ANDY'S CONSUMER TIP OF THE DAY: Be cautious of 'hard inquiries' on your credit report

ANDY'S CONSUMER TIP OF THE DAY: Be cautious of 'hard inquiries' on your credit report

MEMPHIS, TN (WMC) - You're about to watch a story you'll never get to see on TV.

Take 11 minutes to watch my Facebook Live post about how and why I had to kill a great consumer credit protection story because of the ignorant and reckless behavior of the consumer I was championing.

What the consumer did to sabotage the story was inexcusable. But what happened to him is why you should be careful about giving written or verbal permission to an auto dealer to run what's called a hard inquiry on your credit report. A hard inquiry is simply a check by a lender to see if you are credit-worthy to qualify for the loan or line of credit the lender is considering offering to you.

It's perfectly legal for a lender--or in this case, an auto dealer who offers financing--to run a hard inquiry as long as the consumer provides written permission to do so. But it's highly possible that the phantom car loan that appeared on this consumer's credit showed up because he gave consent for a hard inquiry to an auto dealer who was neither selling him a vehicle nor financing one for him.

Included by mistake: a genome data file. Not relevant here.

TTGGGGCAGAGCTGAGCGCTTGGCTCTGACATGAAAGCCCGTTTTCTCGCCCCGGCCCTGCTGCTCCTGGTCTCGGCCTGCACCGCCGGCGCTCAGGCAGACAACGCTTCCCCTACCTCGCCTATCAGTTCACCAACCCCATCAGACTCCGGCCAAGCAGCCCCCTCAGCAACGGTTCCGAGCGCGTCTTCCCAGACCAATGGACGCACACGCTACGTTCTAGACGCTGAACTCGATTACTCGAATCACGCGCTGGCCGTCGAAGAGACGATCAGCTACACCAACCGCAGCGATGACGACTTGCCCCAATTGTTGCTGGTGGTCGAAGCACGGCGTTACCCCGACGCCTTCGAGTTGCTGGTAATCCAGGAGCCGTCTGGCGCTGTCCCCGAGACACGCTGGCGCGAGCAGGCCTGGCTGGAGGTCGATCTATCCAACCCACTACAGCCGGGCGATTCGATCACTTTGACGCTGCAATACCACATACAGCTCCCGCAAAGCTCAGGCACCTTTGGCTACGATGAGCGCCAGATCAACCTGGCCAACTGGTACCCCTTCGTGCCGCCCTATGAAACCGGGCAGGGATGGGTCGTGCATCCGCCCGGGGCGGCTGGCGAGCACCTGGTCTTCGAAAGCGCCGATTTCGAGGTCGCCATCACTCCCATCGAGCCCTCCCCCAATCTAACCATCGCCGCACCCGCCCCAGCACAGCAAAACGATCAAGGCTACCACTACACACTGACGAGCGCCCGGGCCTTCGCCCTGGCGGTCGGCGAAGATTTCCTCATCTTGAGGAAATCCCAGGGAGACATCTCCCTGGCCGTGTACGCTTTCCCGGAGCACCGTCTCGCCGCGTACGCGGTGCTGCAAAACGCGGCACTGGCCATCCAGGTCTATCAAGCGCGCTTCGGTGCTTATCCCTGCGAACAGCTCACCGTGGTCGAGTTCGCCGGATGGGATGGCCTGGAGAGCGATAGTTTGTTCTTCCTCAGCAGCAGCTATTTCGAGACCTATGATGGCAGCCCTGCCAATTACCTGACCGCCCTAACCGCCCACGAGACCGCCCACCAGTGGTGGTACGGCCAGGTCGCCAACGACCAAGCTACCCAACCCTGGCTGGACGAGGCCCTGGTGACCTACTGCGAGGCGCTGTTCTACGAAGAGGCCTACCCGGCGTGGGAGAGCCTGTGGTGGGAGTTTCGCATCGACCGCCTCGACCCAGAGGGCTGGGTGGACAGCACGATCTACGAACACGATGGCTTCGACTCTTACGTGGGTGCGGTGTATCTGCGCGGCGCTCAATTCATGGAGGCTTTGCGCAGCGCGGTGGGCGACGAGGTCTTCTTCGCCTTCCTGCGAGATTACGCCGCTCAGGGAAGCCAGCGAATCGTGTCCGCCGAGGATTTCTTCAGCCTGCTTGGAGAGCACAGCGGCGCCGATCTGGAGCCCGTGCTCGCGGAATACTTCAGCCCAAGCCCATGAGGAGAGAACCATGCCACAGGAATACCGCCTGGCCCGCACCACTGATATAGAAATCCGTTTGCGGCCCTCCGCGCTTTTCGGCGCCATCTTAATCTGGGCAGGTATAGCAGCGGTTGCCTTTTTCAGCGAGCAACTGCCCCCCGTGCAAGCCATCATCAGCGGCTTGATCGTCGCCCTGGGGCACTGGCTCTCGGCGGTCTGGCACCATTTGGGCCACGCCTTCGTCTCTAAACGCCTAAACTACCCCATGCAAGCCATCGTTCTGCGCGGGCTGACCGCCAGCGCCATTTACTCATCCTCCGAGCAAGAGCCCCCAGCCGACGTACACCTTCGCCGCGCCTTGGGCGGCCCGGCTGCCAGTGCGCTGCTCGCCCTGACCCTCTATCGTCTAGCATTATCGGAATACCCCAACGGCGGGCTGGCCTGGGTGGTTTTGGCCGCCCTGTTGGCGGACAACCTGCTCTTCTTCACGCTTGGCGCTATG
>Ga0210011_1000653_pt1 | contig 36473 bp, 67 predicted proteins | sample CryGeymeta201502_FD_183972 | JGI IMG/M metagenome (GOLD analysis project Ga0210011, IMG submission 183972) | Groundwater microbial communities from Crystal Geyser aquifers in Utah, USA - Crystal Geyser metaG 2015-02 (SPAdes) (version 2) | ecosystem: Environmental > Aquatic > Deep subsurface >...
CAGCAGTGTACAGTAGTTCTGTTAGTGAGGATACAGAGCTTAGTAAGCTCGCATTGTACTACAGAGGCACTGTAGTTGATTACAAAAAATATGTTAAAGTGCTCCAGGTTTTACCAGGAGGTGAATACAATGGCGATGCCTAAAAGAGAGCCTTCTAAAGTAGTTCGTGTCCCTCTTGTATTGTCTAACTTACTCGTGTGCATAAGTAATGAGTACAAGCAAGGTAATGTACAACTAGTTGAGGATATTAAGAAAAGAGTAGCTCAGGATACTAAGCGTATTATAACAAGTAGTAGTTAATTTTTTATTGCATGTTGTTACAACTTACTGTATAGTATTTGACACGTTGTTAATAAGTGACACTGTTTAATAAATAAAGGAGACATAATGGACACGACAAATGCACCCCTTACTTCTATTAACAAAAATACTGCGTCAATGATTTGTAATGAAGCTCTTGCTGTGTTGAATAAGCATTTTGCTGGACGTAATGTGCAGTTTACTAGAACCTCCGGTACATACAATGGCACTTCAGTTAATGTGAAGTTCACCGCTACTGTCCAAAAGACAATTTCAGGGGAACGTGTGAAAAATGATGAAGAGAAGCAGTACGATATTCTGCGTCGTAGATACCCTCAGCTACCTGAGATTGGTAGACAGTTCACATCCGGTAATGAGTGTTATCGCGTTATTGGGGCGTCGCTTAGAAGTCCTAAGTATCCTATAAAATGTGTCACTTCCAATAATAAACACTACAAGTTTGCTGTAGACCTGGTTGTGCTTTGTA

You should only give written permission to an auto dealer to run a hard inquiry on your credit if:

  1. You have chosen a car on the lot, negotiated a deal, and you're ready to sign.
  2. You're sure you want to finance through that auto dealer.

If you're shopping loans with your bank or credit union -- or you're shopping multiple dealers looking for the best deal -- do not provide written consent for a hard credit inquiry to a single auto dealer. The consumer blog team at credit bureau Experian has written that generally speaking, a hard inquiry won't necessarily hurt your credit score, but if you're doing it just to see how you may qualify then walk away from the deal, you've left an empty inquiry that could damage your credit score.

"When considering a large purchase, such as a new car, consumers should get a copy of their credit report well in advance to make sure that everything in it is accurate," the Experian team wrote. "Doing so will also give an idea of areas that might need work to improve the credit standing before applying for the car loan."

Oh, and don't fake a lawyer's demand letter to try to extort thousands of dollars from an auto dealer who's dinged your credit.

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